The year is 2044 and the world is in near-ruins. The Great Recession has taken its toll on the world’s economy, and resources are scarce. The Internet and gaming culture have evolved into a creation known as OASIS (Ontologically Anthropocentric Sensory Immersive Simulation), a massively multiplayer online simulation game created by James Halliday and Ogden Morrow of Gregarious Simulation Systems (GSS), formerly known as Gregarious Games. Halliday, with no heirs or other living family, dies suddenly and leaves a video will to those in OASIS and a book that was dubbed Anorak’s Almanac, a journal written by Halliday himself containing all his thoughts. The video says that whoever can collect three keys (Copper, Jade, and Crystal) that are hidden throughout the universe of OASIS and pass through the matching gates will receive his fortune and controlling stake in GSS. This becomes known as the Hunt and people immediately begin the search for Halliday’s Easter Egg. Those searching for the Egg are referred to as “gunters,” a portmanteau of “egg hunters.” Gunters devote an enormous amount of time to studying 1980s pop culture, the decade Halliday grew up in and was perpetually obsessed with, in the hope it will assist them with locating and solving the puzzles involved with the egg.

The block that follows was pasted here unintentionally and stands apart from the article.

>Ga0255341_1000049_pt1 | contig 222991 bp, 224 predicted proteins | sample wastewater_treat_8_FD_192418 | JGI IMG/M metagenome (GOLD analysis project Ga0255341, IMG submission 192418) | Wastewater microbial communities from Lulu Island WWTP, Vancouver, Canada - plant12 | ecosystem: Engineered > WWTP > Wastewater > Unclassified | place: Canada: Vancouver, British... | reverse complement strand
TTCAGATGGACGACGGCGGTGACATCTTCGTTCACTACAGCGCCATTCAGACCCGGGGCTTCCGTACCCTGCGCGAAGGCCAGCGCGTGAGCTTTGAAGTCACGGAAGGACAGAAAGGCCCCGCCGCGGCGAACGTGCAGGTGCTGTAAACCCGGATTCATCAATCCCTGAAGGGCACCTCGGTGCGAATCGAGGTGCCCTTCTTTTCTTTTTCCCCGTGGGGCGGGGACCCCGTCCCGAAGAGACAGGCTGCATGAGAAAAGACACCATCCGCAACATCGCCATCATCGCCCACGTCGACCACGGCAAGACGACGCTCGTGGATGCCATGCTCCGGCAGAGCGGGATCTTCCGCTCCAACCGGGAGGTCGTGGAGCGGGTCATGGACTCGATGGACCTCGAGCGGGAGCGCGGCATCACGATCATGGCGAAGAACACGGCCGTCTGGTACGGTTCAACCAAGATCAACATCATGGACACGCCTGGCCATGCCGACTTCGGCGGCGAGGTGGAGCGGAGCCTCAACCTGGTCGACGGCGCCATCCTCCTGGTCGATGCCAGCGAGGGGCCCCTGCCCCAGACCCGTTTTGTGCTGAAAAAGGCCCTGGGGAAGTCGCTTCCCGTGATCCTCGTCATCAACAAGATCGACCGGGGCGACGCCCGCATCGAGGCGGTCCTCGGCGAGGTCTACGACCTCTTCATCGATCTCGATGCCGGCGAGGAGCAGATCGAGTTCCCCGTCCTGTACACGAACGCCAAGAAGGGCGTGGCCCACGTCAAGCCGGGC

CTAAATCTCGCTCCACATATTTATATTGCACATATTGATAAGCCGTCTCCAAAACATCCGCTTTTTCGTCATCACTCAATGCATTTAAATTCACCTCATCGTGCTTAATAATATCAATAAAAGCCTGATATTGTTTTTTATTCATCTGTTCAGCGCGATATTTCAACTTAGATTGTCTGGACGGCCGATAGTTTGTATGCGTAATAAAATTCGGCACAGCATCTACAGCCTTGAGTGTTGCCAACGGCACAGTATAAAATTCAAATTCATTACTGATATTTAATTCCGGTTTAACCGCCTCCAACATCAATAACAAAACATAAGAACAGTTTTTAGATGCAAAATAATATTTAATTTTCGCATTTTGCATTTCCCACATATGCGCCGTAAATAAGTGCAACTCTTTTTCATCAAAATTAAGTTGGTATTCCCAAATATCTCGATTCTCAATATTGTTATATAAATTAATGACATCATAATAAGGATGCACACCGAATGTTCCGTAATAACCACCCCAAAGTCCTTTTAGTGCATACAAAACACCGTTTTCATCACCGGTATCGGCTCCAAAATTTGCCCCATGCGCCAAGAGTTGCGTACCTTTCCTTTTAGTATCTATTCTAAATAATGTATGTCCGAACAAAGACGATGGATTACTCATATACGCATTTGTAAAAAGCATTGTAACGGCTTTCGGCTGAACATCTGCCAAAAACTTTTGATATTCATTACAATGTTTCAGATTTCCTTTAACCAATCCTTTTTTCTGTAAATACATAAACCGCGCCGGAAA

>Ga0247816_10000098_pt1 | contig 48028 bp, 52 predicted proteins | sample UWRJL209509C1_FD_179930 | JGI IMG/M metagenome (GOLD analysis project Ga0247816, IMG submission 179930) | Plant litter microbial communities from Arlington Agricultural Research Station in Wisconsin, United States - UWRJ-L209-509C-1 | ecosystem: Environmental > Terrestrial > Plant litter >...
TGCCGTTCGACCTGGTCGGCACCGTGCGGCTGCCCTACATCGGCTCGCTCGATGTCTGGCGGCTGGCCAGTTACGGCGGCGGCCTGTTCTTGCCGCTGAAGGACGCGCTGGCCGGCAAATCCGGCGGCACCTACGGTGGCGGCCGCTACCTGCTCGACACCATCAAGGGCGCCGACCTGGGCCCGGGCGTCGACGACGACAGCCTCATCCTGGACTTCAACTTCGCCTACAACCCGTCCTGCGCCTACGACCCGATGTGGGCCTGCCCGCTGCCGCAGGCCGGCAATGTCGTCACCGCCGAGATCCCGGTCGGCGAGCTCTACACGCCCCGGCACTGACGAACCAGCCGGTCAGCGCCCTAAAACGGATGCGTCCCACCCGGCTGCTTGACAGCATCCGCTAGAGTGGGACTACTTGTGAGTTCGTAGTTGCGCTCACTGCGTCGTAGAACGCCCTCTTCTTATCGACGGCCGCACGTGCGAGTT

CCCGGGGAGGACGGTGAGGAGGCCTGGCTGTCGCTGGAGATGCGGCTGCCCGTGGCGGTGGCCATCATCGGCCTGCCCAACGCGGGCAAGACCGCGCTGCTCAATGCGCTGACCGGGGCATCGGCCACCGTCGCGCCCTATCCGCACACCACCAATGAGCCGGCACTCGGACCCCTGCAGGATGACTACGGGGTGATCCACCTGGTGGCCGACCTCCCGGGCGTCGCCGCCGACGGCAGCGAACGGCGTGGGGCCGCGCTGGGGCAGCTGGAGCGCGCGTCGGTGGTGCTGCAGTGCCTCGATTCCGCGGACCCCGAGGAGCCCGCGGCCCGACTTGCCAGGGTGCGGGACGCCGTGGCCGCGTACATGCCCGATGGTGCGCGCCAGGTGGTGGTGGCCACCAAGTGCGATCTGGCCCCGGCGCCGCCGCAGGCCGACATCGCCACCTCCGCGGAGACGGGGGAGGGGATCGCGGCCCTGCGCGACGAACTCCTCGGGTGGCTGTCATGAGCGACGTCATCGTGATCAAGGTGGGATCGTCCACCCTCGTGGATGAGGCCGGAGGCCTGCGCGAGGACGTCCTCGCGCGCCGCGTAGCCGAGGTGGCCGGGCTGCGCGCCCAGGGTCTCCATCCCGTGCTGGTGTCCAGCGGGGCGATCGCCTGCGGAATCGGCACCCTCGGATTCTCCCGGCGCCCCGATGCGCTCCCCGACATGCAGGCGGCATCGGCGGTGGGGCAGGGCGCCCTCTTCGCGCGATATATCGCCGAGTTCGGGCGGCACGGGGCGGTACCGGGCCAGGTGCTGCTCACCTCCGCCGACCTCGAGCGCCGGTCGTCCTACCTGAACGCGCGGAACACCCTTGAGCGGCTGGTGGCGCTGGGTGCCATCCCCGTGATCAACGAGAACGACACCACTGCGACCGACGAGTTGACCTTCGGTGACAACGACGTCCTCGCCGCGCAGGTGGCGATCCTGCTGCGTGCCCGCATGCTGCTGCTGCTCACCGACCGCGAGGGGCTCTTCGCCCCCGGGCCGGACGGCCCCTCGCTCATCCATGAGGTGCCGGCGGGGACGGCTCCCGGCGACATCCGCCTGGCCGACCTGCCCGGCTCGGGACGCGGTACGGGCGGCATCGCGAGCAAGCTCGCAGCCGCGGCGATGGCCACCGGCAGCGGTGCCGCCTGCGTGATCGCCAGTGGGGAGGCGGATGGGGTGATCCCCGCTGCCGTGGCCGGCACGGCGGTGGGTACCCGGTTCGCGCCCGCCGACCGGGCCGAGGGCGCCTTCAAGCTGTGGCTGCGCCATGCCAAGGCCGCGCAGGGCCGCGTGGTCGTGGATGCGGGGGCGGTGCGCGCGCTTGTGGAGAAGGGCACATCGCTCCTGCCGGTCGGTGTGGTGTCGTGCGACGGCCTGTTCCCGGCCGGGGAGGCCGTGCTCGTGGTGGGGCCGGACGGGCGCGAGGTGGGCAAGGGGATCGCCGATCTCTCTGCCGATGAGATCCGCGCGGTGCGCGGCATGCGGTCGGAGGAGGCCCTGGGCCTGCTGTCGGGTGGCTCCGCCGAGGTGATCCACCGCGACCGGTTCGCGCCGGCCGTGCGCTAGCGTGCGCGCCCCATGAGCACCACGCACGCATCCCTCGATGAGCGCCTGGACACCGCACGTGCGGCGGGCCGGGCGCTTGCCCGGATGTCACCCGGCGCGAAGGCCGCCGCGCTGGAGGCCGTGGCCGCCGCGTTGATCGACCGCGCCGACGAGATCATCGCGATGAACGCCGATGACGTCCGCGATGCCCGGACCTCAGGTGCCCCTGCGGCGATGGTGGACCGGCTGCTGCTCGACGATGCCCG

As the book opens, many years have passed since Halliday’s death, but none of the keys have been found. The public frenzy about the hunt has receded into a gunter subculture, while Innovative Online Industries corporation continues to operate a task force dedicated to solving the puzzles and seizing control of GSS.
A fun, quick read. I blew through this book in about three sessions. What keep things moving was the fact that it is an riddle-driven quest story with well defined steps and a race to the finish line among the competitors. Since most of the story takes place with a virtual reality called OASIS, the settings and props are wild and interesting. Avatars have superhuman powers, pilot spacecraft, have lairs, etc. You get the picture.